Sergio ROSSI, Ernest CAIRO, Cornelia KRAUSE, Annie DESLAURIERS
Université du Québec à Chicoutimi, Chicoutimi, QC, G7H2B1, Canada
Key Message: Northern stands are expected to produce wood of higher quality, making these areas attractive for the forest industry. This hypothesis was not accepted by the analysis. Thus, the reduction in growth would not be compensated by increases in basic properties of wood.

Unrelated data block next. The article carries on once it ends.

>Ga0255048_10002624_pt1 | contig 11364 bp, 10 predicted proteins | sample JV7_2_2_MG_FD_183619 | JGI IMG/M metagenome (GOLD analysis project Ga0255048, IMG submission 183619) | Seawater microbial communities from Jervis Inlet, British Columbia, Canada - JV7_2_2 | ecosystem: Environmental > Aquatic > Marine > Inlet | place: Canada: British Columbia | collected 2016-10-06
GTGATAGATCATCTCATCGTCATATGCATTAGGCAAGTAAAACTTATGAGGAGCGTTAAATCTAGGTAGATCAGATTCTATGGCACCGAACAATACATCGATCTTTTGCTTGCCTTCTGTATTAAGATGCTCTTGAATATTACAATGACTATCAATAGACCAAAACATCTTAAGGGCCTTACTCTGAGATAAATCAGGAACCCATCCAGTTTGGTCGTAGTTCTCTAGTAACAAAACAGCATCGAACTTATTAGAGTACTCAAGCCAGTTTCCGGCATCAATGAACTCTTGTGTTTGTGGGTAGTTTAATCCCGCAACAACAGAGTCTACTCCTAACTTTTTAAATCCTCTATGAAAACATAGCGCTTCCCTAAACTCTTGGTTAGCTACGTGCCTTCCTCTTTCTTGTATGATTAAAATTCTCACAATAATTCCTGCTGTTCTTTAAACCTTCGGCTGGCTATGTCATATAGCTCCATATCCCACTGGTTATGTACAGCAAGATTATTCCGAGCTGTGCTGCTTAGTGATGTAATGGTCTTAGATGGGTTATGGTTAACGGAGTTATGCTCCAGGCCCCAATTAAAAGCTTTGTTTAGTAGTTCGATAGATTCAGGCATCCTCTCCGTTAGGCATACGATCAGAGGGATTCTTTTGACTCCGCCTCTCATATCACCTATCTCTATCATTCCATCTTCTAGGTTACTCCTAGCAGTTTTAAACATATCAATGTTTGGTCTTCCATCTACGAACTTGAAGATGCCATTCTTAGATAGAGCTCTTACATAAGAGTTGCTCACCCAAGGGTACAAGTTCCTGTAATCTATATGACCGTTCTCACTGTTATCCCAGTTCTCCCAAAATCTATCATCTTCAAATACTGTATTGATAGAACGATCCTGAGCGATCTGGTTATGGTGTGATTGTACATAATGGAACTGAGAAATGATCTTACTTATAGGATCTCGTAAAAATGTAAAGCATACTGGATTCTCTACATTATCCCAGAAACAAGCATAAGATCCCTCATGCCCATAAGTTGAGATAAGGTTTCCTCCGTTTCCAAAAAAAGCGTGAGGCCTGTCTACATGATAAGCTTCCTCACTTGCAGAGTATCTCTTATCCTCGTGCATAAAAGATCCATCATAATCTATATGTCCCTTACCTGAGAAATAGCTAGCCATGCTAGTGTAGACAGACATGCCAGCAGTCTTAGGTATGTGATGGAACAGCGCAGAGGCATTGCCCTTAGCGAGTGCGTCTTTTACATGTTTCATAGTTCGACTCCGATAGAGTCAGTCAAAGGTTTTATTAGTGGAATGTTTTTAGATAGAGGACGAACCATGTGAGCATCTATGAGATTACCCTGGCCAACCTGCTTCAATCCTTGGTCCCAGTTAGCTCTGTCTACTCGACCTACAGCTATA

Abstract : The Canadian forest industry is turning its attention towards the unmanaged areas at higher latitudes, where the forest resource is still poorly understood because of lack of accessibility. Despite a lower productivity in terms of volume, northern stands are expected to produce wood of higher quality, which may make these areas attractive for management and production. This study aims to test the hypothesis that trees at high latitudes produce wood with better basic properties than trees at lower latitudes. Growth and wood characteristics were assessed according to cambial age in 25 black spruce (Picea mariana) trees from five sites located along an alti-latitudinal gradient in Quebec. Sites at higher latitudes and altitudes exhibited slower growth rates and lower stem volume. Wood density and mechanical properties were higher in the sites located at lower latitudes or altitudes. Fiber size had higher values in southern sites, but only at younger ages. Principal component analysis confirmed these results, with the northernmost site being the one where growth, density and mechanical properties were generally lowest. The reduction in growth was not compensated by increases in the basic properties of wood.